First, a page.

Is An EPDM Rubber Roof Membrane The Future For Your Shed Roof?

(An introduction to the EPDM rubber roof membrane)

It was December of 2010. It had snowed, and snowed and snowed.

After the heavy snowfall the roads were very slippery. As I approached the busy T junction I realised that I was going too fast. With three children in the back this was a potentially fatal mistake.

I pressed on the brakes and the car started to judder and slow quickly. I stopped at the junction with inches to spare.

That was the magic of ABS (Anti-lock Braking System) by having an electronic system that presses and releases the brakes sixteen times per second modern cars have achieved a much higher level of safety. ABS was first developed for Formula 1 racing cars and quickly made the transition from the demanding racing environment to the everyday run-around.

EPDM rubber roofing was developed in a very demanding environment too

Large area industrial roofs are a similar environment to Formula 1. If the roof covering fails and water leaks in, machinery and industrial processes generating millions of dollars per day can be halted. The companies that own and manage these buildings know and measure the performance of their roofs. If the roof does not perform then they quickly go somewhere else and adopt another system.

EPDM rubber roofs were first introduced in the 1950s and 60s and many of those roofs are still going strong. The thin EPDM rubber membranes that form the basis of the system are still performing leak free over 50 years later.

The basis of the EPDM rubber roof membrane is just over a millimetre thick

Though commercial ones are up to 2 or 3 mm thick. EPDM stands for, Ethylene Propylene Diene Monomer. It is a very durable sheet material that is highly resistant to degradation from UV light, very stretchable and waterproof. It is used in many other products apart from roofing membranes including door seals, electrical cable jointing, drive belts etc . So it is a widely used and understood material.

The resistance to UV and its waterproofing ability are important to the function of the system. Its ability to stretch is another reason for its success. Roofs are subject to direct sunlight and as a result very large temperature variations. As the roof structure expands and contracts with these temperature changes the roofing membranes easily stretches to accommodate them.

The EPDM rubber roof membrane has made the leap from industrial to domestic roofs

EPDM roofing material is routinely used for flat roof extensions and also for garden offices. In these two applications they are replacing the more traditional three layer felt system. The weakness of the felt system was its relatively short lifespan of 10-15 years. The felt system was also environmentally not up to the same standard as the EPDM rubber roofing material. The old roofing felt could not be recycled and water that ran off the roof was not clean enough to use in 'grey water' recycling.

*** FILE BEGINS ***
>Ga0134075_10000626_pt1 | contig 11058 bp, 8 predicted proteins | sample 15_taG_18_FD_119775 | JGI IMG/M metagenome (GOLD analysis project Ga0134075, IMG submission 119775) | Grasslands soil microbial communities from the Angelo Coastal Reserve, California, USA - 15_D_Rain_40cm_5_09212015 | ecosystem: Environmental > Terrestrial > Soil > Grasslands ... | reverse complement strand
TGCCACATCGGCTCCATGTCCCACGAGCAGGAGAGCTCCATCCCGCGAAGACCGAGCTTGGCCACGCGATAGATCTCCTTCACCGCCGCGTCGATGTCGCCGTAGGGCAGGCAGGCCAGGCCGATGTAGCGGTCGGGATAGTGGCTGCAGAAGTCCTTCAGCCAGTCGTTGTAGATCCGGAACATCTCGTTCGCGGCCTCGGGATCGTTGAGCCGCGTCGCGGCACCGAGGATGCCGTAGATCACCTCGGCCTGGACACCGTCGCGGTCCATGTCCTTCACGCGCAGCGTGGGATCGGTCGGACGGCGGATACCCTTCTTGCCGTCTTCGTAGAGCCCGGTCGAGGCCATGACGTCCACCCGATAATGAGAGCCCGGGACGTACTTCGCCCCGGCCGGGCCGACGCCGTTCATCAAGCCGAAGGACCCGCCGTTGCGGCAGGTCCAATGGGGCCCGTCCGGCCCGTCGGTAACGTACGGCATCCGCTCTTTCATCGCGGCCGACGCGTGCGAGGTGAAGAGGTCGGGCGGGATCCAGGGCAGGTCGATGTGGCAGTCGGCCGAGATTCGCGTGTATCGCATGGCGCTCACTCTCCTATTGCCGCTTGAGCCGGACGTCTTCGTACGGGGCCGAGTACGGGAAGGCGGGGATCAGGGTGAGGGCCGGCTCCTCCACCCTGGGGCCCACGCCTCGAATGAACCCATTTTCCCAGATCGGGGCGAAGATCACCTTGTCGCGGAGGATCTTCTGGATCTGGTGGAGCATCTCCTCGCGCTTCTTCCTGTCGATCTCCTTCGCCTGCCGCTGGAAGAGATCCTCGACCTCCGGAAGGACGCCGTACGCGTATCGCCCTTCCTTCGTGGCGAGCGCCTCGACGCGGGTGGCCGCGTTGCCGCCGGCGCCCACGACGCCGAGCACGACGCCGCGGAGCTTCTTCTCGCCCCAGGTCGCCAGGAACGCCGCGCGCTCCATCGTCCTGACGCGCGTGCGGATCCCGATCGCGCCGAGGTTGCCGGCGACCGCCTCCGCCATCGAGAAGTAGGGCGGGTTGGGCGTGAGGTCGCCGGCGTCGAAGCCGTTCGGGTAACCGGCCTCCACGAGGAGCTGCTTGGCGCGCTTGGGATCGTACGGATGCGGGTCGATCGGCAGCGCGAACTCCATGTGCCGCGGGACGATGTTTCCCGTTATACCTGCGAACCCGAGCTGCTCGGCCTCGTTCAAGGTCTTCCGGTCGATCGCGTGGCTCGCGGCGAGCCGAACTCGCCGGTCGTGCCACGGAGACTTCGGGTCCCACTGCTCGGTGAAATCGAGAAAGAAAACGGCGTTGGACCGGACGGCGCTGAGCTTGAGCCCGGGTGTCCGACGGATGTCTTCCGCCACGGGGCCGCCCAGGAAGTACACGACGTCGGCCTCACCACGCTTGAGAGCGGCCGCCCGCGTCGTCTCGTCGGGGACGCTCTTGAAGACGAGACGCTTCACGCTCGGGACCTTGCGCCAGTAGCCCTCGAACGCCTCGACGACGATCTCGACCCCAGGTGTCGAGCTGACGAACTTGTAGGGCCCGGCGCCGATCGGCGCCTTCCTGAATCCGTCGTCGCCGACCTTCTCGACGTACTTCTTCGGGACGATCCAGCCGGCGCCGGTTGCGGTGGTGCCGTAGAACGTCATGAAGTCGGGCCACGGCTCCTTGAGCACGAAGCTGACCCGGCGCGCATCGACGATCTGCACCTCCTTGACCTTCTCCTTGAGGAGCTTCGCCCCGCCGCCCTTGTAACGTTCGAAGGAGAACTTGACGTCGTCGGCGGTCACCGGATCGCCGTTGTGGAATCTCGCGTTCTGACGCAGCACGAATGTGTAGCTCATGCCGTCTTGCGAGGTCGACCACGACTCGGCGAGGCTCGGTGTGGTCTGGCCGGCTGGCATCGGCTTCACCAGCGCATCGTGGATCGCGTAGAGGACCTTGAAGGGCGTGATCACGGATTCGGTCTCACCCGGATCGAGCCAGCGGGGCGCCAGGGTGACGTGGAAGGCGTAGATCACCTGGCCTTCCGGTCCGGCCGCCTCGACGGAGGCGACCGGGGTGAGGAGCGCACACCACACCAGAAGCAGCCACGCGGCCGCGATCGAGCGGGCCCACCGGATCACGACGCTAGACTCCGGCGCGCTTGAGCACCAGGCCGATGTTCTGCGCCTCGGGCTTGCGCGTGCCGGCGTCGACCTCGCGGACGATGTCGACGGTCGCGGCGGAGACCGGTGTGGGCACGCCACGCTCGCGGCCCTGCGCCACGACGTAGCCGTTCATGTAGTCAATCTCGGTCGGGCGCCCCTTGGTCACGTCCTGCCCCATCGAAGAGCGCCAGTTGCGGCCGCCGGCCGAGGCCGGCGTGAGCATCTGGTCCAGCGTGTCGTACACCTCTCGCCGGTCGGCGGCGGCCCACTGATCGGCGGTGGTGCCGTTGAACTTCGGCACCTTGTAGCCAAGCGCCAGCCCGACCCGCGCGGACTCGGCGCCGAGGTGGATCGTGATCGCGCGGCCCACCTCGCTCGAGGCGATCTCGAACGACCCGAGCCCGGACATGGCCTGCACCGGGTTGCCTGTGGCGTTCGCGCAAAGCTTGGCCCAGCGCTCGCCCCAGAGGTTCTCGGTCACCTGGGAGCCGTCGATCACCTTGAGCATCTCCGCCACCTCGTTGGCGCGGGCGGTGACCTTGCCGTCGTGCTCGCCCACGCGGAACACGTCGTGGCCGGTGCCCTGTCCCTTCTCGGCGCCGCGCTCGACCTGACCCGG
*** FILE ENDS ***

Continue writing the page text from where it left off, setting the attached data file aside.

EPDM can be recycled at the end of its life. The membrane is simply removed, taken to the recycling plant and made in to new rubber roofing! The water run off from the roof is also sufficiently 'pure' that it can be stored and then used in 'grey water' applications such as toilet flushing. The environmental credentials are attractive and so is its ease of installation.

There are a variety of ways to install rubber roofs

The EPDM rubber roof membrane can accommodate most types of roof; new roofs and existing roofs. This includes cold roof, warm roof, green roofs, trafficked roofs and non-trafficked roofs.

The simplest system is to prepare the plywood decking substrate and then bond the rubber roofing to this deck.

The rubber sheeting is supplied in sheets that are very long and wide. For small roofs this is ideal as one sheet may cover the entire roof. It is always seams and junctions where leaks are most likely to occur and so having a whole roof covered by one sheet of material is a huge benefit.

If there are internal corners, external corners, upstands and penetrations through the EPDM rubber roof membrane these need to be made using premade reinforcing pieces and bonded with specially supplied adhesive. On large industrial roofs this bonding needs to be done by trained operative as it is very important to the performance of the system. On your shed roof, just follow the instructions and take special care.

The EPDM rubber roof membrane has jumped from industrial to domestic roof

Is it going to jump to your shed roof? An important factor to consider when deciding on a rubber roof for your shed is the concept of whole life cost. On the face of it a traditional single ply felt roof will be cheapest. However you will need to replace or repair this every five to seven years. Bitumen felt tiles last a bit longer at up to 20 years. The EPDM roofing material has a projected lifespan of over 40 years.

So when you are costing the alternatives then you will need to divide the material cost of the roof over the number of years that the roof will last. The labour cost for installation of each system will be similar, but then you will need to replace the bitumen felt tiles twice and the bitumen felt roof five or six times during one life cycle of the rubber roof.

The Transition From Bitumen Felt to Rubber is Taking Place

It is taking a bit longer than it took for ABS braking to make the leap from Formula 1 to the every day car, but for me the logic behind using EPDM rubber roofing materials is inescapable.

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